Experiments were carried out to analyze the biological characteristics of two sympatric isolates of Schistosoma mansoni derived from humans and murines in a low endemic transmission area (Sumidouro county, state of Rio de Janeiro, Brazil). Sympatric reared-laboratory Biomphalaria glabrata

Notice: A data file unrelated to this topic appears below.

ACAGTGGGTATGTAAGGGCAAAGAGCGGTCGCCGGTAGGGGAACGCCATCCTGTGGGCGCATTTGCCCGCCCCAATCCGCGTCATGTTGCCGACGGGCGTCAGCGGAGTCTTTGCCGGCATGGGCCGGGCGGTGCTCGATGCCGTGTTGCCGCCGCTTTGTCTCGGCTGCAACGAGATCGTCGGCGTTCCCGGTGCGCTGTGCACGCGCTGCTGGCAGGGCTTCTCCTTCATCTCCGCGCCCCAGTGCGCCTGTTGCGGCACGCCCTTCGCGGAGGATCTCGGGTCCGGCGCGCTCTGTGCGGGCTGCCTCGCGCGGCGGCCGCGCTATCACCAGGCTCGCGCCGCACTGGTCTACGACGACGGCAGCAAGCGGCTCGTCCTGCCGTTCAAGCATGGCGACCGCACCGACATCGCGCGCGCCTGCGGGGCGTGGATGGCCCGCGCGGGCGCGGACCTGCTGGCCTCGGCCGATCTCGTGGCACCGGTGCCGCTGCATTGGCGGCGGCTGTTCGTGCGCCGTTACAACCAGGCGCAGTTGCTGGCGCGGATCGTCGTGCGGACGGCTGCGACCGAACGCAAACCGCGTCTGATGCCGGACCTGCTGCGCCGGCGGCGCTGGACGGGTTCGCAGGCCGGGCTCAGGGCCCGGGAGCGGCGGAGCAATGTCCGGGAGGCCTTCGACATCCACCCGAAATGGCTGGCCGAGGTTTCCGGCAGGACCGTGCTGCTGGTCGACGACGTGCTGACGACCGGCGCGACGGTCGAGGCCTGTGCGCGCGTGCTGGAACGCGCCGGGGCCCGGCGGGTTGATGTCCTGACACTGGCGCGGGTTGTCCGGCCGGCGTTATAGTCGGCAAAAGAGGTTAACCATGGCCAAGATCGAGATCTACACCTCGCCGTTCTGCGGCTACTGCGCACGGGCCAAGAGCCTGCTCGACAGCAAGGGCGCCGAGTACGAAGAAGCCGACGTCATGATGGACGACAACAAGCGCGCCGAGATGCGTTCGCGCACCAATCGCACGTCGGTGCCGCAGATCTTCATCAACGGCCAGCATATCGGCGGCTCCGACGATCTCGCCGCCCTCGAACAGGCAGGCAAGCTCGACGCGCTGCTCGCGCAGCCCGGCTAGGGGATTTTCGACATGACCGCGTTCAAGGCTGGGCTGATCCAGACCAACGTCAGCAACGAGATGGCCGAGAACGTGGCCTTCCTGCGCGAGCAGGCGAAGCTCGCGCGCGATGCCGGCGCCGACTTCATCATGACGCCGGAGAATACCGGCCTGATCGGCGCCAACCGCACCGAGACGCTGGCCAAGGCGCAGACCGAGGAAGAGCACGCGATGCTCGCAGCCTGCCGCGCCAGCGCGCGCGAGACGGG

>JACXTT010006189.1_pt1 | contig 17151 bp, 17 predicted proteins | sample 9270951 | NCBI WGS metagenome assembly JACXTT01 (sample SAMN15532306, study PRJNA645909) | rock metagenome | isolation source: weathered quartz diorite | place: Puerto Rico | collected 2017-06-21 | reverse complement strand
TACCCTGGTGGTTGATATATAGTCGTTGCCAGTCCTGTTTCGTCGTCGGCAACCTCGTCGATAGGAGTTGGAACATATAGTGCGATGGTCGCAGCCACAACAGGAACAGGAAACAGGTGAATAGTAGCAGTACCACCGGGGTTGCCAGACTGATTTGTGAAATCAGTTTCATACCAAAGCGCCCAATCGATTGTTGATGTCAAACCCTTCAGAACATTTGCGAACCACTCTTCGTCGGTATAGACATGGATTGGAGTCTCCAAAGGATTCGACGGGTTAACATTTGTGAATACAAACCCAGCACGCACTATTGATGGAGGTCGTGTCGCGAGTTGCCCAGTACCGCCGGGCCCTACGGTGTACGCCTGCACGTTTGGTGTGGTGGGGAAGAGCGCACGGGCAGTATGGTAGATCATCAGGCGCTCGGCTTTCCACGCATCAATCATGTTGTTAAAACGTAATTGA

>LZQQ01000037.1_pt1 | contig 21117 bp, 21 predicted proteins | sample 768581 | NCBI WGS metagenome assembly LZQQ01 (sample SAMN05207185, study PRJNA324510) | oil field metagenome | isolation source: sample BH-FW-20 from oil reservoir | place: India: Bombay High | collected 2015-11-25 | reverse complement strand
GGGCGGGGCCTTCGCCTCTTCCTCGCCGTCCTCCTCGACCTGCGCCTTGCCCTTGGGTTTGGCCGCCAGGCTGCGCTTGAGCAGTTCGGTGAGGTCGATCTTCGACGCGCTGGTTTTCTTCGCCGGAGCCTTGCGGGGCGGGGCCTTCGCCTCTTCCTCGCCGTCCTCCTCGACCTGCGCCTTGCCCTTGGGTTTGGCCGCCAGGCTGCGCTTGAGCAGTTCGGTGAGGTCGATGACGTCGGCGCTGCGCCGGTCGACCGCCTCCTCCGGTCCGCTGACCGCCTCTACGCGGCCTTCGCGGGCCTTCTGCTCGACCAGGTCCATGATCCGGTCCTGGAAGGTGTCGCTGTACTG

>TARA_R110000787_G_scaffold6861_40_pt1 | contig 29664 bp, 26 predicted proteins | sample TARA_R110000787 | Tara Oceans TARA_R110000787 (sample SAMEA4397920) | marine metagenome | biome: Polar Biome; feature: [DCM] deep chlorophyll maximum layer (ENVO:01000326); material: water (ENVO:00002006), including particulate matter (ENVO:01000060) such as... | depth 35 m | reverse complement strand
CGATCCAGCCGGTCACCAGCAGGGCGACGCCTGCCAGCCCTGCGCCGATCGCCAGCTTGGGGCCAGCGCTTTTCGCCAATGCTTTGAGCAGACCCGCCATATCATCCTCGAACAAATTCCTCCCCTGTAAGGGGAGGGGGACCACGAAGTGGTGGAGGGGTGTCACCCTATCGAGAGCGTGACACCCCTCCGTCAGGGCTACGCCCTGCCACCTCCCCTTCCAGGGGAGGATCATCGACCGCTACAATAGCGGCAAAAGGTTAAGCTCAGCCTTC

and C3H/He mice were used as experimental hosts. Parameters assessed comprised: precercarial period, infectivity and mortality (snails), prepatent period, infectivity (percentage of cercariae maturation into adult worm) and intestinal egg count (mice). The murine isolate showed a shorter precercarial period and higher infectivity than human isolate (p < 0.05). This biological heterogenicity did not correspond to the vertebrate data because any biological parameter presented significant difference (p > 0.05). These data suggest that both isolates are local sub-populations, providing support for the hypotheses that in a same biotope mixed populations or sub-populations circulate among their main host (human beings) and/or rodent as an anfixenous infection.